2. approach of this term paper
I will recurr in this term paper on three films that show how such places can be designed and what special characteristics the film makers chose to give them. My choice was for Fassbinder's „World on Wire“ of 1973, Steven Lisberger's 1982 Disney production „ Tron “ and Peter Weirs „ The Truman Show “ of 1998 – the latter film at first glance breaks the ranks, but fits in when further scrutinizing it. The films have in common that they assume the existence of a real life or a reality, and an alternative space that is to some degree simulated however provides for living space for the figures of the films. I am then drawing parallels between the visions and today's living in online worlds such as Second Life – I am treating the world in this game as well as the whole internet as cyberspaces. I have chosen to not include „The Matrix“, as the picture assumes that what we perceive as reality is computer-simulated and the film is due to its duration hard to work on. Though Fassbinders „ World on Wire“ makes the same statement as Matrix I could not ignore this movie as it is the de facto archetype of films in that tradition. There are others who followed Fassbinders movie, for example Cronenbergs „eXistenZ“ of 1999, however the small scope of a term paper demanded me to make a choice.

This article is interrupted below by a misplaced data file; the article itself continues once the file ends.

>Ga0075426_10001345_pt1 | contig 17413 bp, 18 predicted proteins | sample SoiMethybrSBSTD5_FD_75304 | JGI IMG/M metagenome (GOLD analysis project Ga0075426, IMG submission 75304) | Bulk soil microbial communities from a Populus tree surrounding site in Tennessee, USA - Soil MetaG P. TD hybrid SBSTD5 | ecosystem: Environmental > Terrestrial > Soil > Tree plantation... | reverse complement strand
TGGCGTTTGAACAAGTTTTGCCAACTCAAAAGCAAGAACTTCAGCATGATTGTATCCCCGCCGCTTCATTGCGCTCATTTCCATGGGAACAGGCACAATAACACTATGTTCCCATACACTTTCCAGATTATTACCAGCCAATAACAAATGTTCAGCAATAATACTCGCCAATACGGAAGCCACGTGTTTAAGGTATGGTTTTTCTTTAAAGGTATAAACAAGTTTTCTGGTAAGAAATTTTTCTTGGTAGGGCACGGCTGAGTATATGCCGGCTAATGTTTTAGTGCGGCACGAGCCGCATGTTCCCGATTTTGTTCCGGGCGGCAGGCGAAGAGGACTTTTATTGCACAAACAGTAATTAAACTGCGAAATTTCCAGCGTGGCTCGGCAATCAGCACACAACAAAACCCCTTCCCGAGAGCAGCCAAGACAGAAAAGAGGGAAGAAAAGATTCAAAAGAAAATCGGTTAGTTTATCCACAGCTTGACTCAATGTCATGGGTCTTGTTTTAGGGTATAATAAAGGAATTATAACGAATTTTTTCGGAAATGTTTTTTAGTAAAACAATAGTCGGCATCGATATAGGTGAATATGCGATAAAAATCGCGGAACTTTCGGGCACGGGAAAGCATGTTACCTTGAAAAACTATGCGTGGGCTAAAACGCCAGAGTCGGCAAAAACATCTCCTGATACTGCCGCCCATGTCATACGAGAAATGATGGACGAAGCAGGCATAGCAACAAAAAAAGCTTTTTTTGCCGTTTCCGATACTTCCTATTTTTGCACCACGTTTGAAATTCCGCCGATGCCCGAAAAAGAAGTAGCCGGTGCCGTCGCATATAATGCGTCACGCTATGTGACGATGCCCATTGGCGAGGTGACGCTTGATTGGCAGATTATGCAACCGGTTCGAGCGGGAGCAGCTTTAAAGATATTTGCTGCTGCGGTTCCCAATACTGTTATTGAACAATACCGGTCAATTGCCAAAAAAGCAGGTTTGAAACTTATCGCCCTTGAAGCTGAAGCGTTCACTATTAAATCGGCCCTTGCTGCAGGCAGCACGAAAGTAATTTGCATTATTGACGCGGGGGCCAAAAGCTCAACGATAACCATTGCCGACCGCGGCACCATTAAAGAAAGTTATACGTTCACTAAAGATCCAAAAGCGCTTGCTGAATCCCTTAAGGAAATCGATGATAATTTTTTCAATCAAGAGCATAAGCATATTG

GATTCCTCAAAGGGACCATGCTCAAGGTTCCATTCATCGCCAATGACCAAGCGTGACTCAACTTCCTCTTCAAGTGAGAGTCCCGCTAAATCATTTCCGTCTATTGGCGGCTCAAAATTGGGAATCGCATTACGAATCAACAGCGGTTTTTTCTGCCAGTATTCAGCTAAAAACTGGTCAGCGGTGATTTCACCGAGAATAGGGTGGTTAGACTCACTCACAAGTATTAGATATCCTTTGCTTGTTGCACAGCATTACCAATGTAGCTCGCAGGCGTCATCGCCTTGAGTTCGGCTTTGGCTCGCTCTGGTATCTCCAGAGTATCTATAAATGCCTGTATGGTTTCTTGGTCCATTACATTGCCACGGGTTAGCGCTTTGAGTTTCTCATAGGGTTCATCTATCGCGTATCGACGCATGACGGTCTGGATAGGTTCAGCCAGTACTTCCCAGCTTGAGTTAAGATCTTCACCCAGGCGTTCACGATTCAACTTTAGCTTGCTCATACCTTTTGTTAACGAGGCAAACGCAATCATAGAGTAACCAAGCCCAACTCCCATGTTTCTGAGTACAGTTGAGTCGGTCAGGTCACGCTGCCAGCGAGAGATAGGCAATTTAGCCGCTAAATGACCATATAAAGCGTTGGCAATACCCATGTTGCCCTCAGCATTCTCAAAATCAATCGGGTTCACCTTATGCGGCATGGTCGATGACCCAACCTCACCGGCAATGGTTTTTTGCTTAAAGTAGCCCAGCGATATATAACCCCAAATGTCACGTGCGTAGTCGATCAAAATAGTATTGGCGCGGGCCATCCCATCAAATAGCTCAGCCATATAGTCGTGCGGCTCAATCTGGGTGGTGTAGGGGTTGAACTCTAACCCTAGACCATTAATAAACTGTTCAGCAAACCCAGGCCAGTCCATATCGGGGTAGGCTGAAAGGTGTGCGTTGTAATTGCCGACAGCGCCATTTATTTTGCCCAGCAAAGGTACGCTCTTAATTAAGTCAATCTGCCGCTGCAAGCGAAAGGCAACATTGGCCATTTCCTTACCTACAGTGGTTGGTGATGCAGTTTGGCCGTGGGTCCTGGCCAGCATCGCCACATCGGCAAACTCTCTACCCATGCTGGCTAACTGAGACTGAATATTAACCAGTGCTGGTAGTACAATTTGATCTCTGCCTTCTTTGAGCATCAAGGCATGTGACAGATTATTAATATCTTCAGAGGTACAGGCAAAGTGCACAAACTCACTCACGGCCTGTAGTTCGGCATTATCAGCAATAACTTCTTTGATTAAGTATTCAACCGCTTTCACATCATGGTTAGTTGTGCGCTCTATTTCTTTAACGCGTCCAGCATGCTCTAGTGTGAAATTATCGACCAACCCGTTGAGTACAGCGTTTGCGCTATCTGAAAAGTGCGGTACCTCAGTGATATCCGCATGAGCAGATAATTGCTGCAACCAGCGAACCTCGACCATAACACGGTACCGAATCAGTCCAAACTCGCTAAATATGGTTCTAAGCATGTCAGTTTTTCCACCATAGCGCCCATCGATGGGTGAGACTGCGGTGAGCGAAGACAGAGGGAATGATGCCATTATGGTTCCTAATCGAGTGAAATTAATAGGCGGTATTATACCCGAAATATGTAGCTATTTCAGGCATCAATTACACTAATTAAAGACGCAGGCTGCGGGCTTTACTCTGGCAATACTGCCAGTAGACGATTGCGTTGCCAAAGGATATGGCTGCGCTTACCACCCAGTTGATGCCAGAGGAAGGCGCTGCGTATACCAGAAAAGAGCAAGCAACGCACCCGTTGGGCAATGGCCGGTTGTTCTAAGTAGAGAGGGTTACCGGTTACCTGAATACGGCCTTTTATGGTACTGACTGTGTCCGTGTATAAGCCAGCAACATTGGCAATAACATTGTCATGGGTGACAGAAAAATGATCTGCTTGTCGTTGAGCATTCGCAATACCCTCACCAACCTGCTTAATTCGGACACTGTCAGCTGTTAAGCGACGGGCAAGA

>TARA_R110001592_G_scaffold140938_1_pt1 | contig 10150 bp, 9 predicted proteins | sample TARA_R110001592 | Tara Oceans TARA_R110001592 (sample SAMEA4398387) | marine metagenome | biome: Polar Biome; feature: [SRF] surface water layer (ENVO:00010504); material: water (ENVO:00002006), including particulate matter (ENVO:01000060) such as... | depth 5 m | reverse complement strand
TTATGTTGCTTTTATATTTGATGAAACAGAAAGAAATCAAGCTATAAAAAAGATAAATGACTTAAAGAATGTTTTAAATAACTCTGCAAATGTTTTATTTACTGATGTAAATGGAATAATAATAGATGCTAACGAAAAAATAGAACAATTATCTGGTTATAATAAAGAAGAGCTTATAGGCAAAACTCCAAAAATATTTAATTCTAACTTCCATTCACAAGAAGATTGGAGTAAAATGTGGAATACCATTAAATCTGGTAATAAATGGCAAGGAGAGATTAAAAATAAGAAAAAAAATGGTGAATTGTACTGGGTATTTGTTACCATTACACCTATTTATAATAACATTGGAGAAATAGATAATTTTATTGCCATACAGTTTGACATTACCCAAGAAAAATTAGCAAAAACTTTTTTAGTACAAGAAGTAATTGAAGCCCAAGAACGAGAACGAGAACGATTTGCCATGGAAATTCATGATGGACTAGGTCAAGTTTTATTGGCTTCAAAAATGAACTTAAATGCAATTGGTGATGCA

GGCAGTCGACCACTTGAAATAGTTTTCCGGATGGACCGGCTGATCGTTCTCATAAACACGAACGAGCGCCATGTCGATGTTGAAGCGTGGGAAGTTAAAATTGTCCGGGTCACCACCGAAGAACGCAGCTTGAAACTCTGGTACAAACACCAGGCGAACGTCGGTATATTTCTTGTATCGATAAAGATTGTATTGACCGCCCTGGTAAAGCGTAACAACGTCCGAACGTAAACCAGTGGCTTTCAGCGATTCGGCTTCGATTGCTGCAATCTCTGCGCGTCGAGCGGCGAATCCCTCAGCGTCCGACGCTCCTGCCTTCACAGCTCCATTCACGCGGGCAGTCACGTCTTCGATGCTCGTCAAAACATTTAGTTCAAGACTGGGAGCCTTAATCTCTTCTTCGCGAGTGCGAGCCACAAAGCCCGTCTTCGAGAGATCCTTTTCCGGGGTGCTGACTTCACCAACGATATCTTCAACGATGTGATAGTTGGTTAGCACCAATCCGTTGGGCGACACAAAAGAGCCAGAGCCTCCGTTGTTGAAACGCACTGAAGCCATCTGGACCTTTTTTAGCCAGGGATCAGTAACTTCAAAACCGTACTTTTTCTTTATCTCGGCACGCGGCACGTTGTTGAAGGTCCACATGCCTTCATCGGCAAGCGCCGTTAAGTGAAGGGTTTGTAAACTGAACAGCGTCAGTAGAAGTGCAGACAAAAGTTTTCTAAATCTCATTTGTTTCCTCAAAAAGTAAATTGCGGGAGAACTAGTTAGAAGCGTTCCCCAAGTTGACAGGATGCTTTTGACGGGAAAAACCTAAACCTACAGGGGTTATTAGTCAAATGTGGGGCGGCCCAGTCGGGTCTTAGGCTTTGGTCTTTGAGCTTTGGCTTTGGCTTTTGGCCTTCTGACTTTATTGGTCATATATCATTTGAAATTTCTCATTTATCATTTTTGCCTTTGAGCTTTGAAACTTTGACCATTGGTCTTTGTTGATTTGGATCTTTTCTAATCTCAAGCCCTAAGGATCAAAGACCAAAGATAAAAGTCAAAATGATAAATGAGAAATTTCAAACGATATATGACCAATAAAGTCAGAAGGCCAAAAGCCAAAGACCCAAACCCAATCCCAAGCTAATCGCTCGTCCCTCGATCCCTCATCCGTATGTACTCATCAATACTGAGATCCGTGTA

I will try to conceptualize these places by recurring on scientific models such as the Baudrillardian simulacrum and Marc Augés non-place and by means of those, characterize these spaces and the systems they embody. It is It is of course necessary to give synopsises of the movies at first. As mentioned, the outlook these movies cast on future developments is to some extent rather bleak, and I will in my account try to do without fearmongering, but I will show in how far theses movies accomplish almost prophetic work in respect to modern computer games like Second Life. Indeed, there are dangers – isolation, paranoia, problems that arise from the concealment of and the playing with ones identity, not to mention corporate interests in spaces that have no power or judicial structure and, as mentioned above, addiction. Some are outlined in the films, some I will supplement in the course of the paper.